Friday, July 10, 2009

Schwarzenegger's fraud allegation tough to pin down

 
The governor claims 25% fraud in In Home Support Services (caregiving that keeps disabled people in their own home at a fraction of the cost of nursing homes).  However, it appears that he picked that number out of thin air.
 
The Legislative Analyst's Office says "I've never had anyone tell me where that number comes from".  The Bee reports "The 25% figure is the only estimate for fraud cited in a document from the Governor's Office outlining savings he believes could be achieved through anti-fraud measures."  District Attorney Jan Scully admits the 25% number "has not been documented", and "suggested it may be based on surveys that detected a rate of 25% fraud in a different type of social program". 
 
"Frank Mecca, executive director of the County Welfare Directors Association -- counties directly supervise IHSS -- said he doubts the figure.  'We don't know anyone who thinks there is a 25% fraud rate in this program,' he said."
 
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Why don't they assume a 25% fraud rate in government contracting?  In doctors' Medicare billings?  In wealthy people's tax returns?  Why is it always the poor and disabled who are accused of fraud, while the big money goes uninvestigated?
 
It's because the poor and disabled are not politically well-connected.  We don't make huge campaign contributions that blind elected officials to our faults.  They protect their "friends" and donors, and sacrifice the people who really need help.
 
In order to get IHSS, you must have been declared disabled by a judge; it's not something you can get just by asking for help.  The caregiver is usually a family member who has given up their career to care for the patient (would you quit your $3500 a month job to earn $1200?).  The number of hours the caregiver is permitted to claim payment for is usually far less than they actually work.  This is thankless work, including changing diapers and cleaning sh** off the patient, which most people would not do for the $8-10/hour caregivers are paid.  These people are on call 24/7 and rarely (if ever) get a day off.  They don't get to say "I'm not bringing you a drink of water because I'm off the clock" or "can changing your diaper wait till I'm officially on duty at 8:30?"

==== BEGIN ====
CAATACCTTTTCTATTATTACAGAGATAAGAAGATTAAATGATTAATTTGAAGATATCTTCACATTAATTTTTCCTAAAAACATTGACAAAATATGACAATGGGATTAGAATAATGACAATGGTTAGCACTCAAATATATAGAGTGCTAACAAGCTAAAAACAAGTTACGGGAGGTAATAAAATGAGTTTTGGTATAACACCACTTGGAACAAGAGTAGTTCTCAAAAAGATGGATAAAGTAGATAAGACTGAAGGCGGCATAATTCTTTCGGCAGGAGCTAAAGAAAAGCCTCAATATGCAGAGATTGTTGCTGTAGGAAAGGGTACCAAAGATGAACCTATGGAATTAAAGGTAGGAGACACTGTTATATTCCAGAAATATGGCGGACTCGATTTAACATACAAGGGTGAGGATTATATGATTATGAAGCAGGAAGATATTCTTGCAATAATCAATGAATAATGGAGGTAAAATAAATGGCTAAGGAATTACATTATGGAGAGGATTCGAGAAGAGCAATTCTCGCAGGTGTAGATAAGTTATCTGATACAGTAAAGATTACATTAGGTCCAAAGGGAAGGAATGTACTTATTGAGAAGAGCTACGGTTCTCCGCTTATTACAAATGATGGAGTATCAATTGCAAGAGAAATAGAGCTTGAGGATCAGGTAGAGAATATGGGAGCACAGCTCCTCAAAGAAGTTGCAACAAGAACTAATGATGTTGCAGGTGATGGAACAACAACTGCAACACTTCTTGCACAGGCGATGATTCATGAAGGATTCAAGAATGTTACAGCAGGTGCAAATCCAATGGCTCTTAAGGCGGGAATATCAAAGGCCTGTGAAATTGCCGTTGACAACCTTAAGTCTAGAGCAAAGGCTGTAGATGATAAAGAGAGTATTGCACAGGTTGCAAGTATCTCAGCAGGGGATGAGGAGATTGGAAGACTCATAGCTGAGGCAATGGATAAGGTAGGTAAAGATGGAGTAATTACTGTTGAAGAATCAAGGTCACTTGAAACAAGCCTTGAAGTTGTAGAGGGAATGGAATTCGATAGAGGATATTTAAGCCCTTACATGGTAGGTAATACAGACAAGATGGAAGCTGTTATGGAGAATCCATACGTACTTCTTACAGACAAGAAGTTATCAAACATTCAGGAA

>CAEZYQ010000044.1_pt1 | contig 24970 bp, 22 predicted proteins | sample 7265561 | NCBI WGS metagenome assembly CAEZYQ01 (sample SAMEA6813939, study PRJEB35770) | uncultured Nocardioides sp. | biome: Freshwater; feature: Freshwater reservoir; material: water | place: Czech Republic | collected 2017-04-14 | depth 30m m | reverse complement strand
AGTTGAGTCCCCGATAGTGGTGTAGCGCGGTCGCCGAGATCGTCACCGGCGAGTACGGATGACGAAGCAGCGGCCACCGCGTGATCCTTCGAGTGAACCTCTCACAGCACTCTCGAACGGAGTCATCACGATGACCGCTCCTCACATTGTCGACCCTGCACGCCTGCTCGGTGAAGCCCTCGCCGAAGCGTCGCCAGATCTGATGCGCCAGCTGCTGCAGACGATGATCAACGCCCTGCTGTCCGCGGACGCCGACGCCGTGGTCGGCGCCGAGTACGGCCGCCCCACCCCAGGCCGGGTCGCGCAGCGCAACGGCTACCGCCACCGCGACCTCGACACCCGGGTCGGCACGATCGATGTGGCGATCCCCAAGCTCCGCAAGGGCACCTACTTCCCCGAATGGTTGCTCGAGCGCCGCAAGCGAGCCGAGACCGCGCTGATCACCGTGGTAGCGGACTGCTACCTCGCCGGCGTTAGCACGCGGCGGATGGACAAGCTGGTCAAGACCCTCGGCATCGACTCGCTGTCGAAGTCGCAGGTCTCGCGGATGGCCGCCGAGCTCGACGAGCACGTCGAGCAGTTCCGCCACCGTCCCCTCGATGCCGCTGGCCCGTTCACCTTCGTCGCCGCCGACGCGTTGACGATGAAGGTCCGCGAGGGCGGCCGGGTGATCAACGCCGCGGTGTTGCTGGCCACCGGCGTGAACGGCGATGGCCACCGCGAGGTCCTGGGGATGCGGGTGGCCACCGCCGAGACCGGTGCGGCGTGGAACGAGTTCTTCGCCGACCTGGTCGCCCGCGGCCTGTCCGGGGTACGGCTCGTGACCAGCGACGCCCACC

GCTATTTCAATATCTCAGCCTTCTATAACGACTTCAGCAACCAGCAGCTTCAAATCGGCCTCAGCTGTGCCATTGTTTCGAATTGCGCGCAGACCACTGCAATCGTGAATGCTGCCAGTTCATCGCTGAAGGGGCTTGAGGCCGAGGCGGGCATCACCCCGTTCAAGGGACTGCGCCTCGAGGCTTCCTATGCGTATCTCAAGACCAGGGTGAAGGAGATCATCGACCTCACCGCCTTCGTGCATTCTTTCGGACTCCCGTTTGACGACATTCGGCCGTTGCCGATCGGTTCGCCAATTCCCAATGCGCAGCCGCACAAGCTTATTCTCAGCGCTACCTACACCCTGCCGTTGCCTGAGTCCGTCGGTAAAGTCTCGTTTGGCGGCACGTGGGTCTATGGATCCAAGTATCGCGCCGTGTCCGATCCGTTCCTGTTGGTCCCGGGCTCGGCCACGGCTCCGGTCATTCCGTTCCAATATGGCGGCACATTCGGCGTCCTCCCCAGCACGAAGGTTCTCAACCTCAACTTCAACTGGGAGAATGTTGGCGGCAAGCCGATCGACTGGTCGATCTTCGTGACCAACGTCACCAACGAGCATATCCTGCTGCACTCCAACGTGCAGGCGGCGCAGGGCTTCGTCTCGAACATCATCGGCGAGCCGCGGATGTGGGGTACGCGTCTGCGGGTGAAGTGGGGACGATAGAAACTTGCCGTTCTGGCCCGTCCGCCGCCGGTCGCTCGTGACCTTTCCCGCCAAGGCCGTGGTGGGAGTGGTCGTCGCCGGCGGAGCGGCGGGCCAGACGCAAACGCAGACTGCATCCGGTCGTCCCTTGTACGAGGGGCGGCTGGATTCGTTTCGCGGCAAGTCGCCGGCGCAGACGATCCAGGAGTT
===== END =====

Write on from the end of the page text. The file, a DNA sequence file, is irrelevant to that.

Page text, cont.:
The alternative is to take all the people who are getting IHSS and put them in nursing homes at three times the cost.  That's not the most efficient use of taxpayer money.
 
But, from his perch in millionairedom, it's easy for the governor to demand the program be decimated or even shut down entirely with his claims of 25% fraud.  He will always be able to afford to hire help with his own money.  But someone who became disabled at a very young age, or who worked in low-paying jobs, does not have the financial wherewithal to do that, and has to rely on a government program.
 
If you became disabled and therefore lost your income, could your family also withstand the loss of your spouse's income to quit and care for you?  Probably not.  That's the situation these families are in, and they should not be scapegoated with unsubstantiatable claims of 25% fraud.
 
It's easy to say "not me", but I was doing everything right: daily exercise, healthy diet, didn't drink/smoke/use drugs, when I got sick.  If it happened to me, it could happen to you.
 
 
 
 
 

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